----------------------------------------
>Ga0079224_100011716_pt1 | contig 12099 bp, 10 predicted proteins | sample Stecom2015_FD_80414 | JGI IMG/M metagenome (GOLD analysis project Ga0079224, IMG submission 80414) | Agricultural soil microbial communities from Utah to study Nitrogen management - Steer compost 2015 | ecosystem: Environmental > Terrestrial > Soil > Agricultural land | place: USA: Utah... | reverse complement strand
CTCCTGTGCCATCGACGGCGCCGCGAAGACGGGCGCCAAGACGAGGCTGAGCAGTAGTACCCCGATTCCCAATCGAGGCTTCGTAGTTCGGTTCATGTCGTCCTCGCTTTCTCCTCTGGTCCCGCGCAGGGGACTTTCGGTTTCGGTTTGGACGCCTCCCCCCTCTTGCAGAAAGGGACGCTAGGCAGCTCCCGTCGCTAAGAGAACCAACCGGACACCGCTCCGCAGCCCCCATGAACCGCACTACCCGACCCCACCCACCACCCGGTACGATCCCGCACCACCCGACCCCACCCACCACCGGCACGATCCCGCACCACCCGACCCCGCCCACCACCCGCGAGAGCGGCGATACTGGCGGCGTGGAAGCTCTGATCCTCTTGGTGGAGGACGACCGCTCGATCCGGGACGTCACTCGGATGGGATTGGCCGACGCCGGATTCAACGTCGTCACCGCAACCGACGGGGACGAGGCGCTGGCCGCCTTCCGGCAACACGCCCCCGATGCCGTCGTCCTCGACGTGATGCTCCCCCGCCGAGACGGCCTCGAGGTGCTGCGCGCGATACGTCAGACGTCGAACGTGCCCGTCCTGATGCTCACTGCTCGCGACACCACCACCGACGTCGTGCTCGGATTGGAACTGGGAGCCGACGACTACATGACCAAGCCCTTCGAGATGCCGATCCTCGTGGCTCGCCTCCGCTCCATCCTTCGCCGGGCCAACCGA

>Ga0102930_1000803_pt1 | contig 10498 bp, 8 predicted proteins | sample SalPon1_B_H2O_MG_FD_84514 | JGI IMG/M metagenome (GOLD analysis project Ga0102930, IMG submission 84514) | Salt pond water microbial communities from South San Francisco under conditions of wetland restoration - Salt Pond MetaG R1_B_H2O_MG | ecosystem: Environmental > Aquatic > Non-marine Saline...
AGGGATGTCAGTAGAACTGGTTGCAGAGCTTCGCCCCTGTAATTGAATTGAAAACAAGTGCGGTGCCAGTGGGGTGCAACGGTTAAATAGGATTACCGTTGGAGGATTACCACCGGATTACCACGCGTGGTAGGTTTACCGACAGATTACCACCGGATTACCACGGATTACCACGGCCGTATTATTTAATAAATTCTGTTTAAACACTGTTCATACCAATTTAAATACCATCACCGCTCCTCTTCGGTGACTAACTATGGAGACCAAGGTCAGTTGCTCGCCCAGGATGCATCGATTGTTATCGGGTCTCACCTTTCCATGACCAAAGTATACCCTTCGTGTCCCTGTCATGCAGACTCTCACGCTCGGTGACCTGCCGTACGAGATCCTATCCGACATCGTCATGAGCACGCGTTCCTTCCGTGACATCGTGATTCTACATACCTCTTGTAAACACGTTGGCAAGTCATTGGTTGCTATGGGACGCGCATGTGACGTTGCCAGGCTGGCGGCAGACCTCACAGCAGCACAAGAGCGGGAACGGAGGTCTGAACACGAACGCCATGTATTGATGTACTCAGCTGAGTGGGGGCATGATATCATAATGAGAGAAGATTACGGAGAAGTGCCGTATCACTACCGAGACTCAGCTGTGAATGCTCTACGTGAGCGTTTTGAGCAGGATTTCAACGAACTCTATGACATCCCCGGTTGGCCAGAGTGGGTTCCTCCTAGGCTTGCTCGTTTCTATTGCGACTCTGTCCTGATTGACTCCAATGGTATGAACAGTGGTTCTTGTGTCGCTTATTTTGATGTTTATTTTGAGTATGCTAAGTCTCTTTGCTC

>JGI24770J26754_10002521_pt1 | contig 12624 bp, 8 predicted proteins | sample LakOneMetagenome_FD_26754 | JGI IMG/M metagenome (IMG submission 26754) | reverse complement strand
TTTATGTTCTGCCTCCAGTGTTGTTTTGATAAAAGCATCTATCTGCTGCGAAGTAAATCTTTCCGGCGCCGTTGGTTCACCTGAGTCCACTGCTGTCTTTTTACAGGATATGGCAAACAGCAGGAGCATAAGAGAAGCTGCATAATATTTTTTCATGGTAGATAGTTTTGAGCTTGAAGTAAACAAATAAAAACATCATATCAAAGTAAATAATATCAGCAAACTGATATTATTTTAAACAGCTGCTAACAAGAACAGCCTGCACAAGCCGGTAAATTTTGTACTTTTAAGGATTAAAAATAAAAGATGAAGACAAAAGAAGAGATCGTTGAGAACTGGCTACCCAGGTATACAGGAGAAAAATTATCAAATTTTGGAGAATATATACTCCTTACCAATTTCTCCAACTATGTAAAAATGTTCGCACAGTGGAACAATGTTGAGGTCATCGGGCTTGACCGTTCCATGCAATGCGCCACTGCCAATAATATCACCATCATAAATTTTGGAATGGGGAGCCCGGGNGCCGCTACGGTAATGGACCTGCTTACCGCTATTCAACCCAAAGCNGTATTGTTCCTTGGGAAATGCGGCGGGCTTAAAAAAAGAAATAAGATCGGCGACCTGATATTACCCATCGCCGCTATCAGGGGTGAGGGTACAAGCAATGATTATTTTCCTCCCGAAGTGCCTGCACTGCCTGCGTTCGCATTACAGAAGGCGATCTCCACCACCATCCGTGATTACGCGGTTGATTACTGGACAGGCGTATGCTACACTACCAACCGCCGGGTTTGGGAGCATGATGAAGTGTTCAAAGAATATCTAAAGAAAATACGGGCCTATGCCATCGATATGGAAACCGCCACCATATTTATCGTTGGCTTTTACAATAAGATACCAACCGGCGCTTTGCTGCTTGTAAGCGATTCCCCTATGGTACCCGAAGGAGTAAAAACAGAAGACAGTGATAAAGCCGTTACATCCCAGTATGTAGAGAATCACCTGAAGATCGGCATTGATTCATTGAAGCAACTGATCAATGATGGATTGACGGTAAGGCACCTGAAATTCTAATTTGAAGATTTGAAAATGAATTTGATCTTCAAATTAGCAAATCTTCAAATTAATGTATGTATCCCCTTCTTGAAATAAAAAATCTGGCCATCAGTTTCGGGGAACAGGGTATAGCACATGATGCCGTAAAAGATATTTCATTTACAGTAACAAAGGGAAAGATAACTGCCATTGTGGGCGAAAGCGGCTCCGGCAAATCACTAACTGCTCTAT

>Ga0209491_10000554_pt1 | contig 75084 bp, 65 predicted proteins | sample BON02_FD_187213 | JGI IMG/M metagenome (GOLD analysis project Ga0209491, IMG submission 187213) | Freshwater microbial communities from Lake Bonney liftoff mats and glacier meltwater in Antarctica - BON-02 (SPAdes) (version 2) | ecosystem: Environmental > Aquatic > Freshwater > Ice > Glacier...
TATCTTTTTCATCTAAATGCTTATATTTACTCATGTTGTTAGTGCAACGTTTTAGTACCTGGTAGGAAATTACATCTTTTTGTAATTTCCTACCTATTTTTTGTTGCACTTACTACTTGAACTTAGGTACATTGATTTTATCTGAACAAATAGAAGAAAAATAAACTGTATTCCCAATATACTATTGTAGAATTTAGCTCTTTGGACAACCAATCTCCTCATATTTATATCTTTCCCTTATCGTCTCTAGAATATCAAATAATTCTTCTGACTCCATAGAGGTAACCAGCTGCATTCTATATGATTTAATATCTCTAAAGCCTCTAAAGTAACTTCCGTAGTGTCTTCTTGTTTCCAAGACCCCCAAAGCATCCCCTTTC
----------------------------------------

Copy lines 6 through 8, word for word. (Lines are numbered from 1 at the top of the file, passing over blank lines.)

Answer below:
TTTATGTTCTGCCTCCAGTGTTGTTTTGATAAAAGCATCTATCTGCTGCGAAGTAAATCTTTCCGGCGCCGTTGGTTCACCTGAGTCCACTGCTGTCTTTTTACAGGATATGGCAAACAGCAGGAGCATAAGAGAAGCTGCATAATATTTTTTCATGGTAGATAGTTTTGAGCTTGAAGTAAACAAATAAAAACATCATATCAAAGTAAATAATATCAGCAAACTGATATTATTTTAAACAGCTGCTAACAAGAACAGCCTGCACAAGCCGGTAAATTTTGTACTTTTAAGGATTAAAAATAAAAGATGAAGACAAAAGAAGAGATCGTTGAGAACTGGCTACCCAGGTATACAGGAGAAAAATTATCAAATTTTGGAGAATATATACTCCTTACCAATTTCTCCAACTATGTAAAAATGTTCGCACAGTGGAACAATGTTGAGGTCATCGGGCTTGACCGTTCCATGCAATGCGCCACTGCCAATAATATCACCATCATAAATTTTGGAATGGGGAGCCCGGGNGCCGCTACGGTAATGGACCTGCTTACCGCTATTCAACCCAAAGCNGTATTGTTCCTTGGGAAATGCGGCGGGCTTAAAAAAAGAAATAAGATCGGCGACCTGATATTACCCATCGCCGCTATCAGGGGTGAGGGTACAAGCAATGATTATTTTCCTCCCGAAGTGCCTGCACTGCCTGCGTTCGCATTACAGAAGGCGATCTCCACCACCATCCGTGATTACGCGGTTGATTACTGGACAGGCGTATGCTACACTACCAACCGCCGGGTTTGGGAGCATGATGAAGTGTTCAAAGAATATCTAAAGAAAATACGGGCCTATGCCATCGATATGGAAACCGCCACCATATTTATCGTTGGCTTTTACAATAAGATACCAACCGGCGCTTTGCTGCTTGTAAGCGATTCCCCTATGGTACCCGAAGGAGTAAAAACAGAAGACAGTGATAAAGCCGTTACATCCCAGTATGTAGAGAATCACCTGAAGATCGGCATTGATTCATTGAAGCAACTGATCAATGATGGATTGACGGTAAGGCACCTGAAATTCTAATTTGAAGATTTGAAAATGAATTTGATCTTCAAATTAGCAAATCTTCAAATTAATGTATGTATCCCCTTCTTGAAATAAAAAATCTGGCCATCAGTTTCGGGGAACAGGGTATAGCACATGATGCCGTAAAAGATATTTCATTTACAGTAACAAAGGGAAAGATAACTGCCATTGTGGGCGAAAGCGGCTCCGGCAAATCACTAACTGCTCTAT

>Ga0209491_10000554_pt1 | contig 75084 bp, 65 predicted proteins | sample BON02_FD_187213 | JGI IMG/M metagenome (GOLD analysis project Ga0209491, IMG submission 187213) | Freshwater microbial communities from Lake Bonney liftoff mats and glacier meltwater in Antarctica - BON-02 (SPAdes) (version 2) | ecosystem: Environmental > Aquatic > Freshwater > Ice > Glacier...
TATCTTTTTCATCTAAATGCTTATATTTACTCATGTTGTTAGTGCAACGTTTTAGTACCTGGTAGGAAATTACATCTTTTTGTAATTTCCTACCTATTTTTTGTTGCACTTACTACTTGAACTTAGGTACATTGATTTTATCTGAACAAATAGAAGAAAAATAAACTGTATTCCCAATATACTATTGTAGAATTTAGCTCTTTGGACAACCAATCTCCTCATATTTATATCTTTCCCTTATCGTCTCTAGAATATCAAATAATTCTTCTGACTCCATAGAGGTAACCAGCTGCATTCTATATGATTTAATATCTCTAAAGCCTCTAAAGTAACTTCCGTAGTGTCTTCTTGTTTCCAAGACCCCCAAAGCATCCCCTTTC